Patients with primary mitochondrial oxidative phosphorylation (OxPhos) defects present with fatigue and multi-system disorders, are often lean, and die prematurely, but the mechanistic basis for this clinical picture remains unclear. By integrating data from 17 cohorts of patients with mitochondrial diseases (n = 690) we find evidence that these disorders increase resting energy expenditure, a state termed hypermetabolism. We examine this phenomenon longitudinally in patient-derived fibroblasts from multiple donors. Genetically or pharmacologically disrupting OxPhos approximately doubles cellular energy expenditure. This cell-autonomous state of hypermetabolism occurs despite near-normal OxPhos coupling efficiency, excluding uncoupling as a general mechanism. Instead, hypermetabolism is associated with mitochondrial DNA instability, activation of the integrated stress response (ISR), and increased extracellular secretion of age-related cytokines and metabokines including GDF15. In parallel, OxPhos defects accelerate telomere erosion and epigenetic aging per cell division, consistent with evidence that excess energy expenditure accelerates biological aging. To explore potential mechanisms for these effects, we generate a longitudinal RNASeq and DNA methylation resource dataset, which reveals conserved, energetically demanding, genome-wide recalibrations. Taken together, these findings highlight the need to understand how OxPhos defects influence the energetic cost of living, and the link between hypermetabolism and aging in cells and patients with mitochondrial diseases.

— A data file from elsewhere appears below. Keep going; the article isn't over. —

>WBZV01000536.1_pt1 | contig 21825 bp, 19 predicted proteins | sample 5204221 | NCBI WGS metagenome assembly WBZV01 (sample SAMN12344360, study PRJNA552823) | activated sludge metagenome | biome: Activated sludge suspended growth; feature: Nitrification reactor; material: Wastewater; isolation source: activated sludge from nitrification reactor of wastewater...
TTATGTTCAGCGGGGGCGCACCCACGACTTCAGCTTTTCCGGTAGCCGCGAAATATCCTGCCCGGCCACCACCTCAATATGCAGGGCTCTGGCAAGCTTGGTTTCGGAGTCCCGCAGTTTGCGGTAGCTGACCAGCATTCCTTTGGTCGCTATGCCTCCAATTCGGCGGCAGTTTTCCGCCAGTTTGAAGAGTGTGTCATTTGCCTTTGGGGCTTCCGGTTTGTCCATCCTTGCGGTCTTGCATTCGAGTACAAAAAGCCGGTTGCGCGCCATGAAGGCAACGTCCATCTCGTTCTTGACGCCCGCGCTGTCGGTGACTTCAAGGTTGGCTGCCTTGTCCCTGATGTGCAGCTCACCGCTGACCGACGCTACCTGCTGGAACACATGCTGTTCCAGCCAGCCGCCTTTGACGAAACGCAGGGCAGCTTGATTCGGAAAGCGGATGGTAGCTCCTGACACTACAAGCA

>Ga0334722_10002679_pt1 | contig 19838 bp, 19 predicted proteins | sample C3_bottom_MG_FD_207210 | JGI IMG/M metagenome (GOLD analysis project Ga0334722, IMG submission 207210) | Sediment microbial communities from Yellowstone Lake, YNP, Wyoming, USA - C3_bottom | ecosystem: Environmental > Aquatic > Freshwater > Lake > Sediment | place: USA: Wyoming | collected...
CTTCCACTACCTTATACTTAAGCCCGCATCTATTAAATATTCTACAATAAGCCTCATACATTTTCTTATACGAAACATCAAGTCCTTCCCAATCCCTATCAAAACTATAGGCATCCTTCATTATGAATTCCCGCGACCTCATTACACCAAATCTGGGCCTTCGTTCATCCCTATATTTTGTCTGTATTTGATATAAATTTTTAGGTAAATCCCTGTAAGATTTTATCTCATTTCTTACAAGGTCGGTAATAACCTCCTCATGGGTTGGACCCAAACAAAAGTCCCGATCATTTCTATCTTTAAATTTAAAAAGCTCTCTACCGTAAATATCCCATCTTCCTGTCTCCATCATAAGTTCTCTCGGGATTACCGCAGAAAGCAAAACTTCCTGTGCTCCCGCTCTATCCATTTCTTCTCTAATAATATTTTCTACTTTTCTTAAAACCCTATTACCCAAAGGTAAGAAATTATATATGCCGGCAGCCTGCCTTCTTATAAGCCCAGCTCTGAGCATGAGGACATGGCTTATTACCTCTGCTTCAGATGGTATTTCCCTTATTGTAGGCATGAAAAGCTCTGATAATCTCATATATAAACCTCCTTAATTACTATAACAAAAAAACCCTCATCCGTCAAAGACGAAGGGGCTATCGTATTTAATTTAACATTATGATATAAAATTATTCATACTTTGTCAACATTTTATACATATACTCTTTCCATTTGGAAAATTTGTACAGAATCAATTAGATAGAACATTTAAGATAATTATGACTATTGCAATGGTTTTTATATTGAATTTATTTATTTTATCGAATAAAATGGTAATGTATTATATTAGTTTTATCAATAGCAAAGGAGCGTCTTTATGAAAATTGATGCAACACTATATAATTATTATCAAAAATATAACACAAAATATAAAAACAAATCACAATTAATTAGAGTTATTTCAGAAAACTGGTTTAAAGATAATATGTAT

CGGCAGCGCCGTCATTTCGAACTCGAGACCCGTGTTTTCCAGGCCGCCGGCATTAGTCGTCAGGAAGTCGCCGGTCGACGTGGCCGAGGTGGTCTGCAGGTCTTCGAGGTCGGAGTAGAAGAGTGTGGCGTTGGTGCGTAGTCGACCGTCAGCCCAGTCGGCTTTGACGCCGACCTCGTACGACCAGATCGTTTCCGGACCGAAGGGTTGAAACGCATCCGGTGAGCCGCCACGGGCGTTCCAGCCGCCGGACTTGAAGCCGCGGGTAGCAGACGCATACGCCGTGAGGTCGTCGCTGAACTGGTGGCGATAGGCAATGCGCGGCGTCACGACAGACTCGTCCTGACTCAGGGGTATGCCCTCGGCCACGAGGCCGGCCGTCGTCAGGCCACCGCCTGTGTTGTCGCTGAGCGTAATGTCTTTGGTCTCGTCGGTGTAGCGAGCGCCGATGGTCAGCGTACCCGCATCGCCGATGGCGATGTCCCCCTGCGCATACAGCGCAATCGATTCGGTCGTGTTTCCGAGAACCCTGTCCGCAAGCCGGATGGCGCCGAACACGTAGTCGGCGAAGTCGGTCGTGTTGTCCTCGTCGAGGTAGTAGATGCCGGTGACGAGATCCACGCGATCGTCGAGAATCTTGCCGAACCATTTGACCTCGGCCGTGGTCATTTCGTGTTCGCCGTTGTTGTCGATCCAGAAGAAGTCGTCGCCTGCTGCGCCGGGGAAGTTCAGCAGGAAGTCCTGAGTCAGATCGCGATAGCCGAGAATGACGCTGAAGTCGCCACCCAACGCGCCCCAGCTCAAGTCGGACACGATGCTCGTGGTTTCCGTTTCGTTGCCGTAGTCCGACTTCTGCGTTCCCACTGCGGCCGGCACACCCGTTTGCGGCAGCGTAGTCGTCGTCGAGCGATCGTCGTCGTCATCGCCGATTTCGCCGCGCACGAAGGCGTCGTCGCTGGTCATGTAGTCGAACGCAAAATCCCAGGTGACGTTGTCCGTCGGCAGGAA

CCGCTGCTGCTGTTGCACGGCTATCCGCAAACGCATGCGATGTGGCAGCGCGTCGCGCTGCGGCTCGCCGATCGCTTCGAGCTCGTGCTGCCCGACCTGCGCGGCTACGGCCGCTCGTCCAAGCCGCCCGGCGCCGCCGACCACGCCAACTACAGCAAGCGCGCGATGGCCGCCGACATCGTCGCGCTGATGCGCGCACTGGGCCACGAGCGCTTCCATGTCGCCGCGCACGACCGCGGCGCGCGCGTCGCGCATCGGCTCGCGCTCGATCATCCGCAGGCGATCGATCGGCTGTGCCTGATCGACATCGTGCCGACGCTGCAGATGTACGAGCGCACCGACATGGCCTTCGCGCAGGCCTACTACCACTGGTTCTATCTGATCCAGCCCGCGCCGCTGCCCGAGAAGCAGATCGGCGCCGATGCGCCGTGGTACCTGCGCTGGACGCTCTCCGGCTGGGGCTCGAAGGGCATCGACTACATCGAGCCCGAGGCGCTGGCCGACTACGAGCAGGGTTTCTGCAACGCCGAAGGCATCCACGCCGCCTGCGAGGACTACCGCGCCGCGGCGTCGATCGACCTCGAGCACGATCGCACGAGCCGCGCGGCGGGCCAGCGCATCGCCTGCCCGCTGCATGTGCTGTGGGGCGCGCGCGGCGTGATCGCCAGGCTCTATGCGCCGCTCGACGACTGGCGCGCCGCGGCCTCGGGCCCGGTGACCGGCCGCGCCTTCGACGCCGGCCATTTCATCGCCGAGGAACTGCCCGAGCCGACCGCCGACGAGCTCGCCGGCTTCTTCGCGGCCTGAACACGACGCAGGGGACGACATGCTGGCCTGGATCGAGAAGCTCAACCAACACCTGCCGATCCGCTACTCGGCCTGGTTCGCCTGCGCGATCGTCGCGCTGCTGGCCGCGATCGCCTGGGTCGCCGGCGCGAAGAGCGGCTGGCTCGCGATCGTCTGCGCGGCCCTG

Sturm, Gabriel; Karan, Kalpita R; Monzel, Anna S; Santhanam, Balaji; Taivassalo, Tanja; Bris, Céline; Ware, Sarah A; Cross, Marissa; Towheed, Atif; Higgins-Chen, Albert; McManus, Meagan J; Cardenas, Andres; Lin, Jue; Epel, Elissa S; Rahman, Shamima; Vissing, John; Grassi, Bruno; Levine, Morgan; Horvath, Steve; Haller, Ronald G; Lenaers, Guy; Wallace, Douglas C; St-Onge, Marie-Pierre; Tavazoie, Saeed; Procaccio, Vincent; Kaufman, Brett A; Seifert, Erin L.; Hirano, Michio; and Picard, Martin, "OxPhos Defects Cause Hypermetabolism and Reduce Lifespan in Cells and in Patients With Mitochondrial Diseases" (2023). Department of Pediatrics Faculty Papers. Paper 129.
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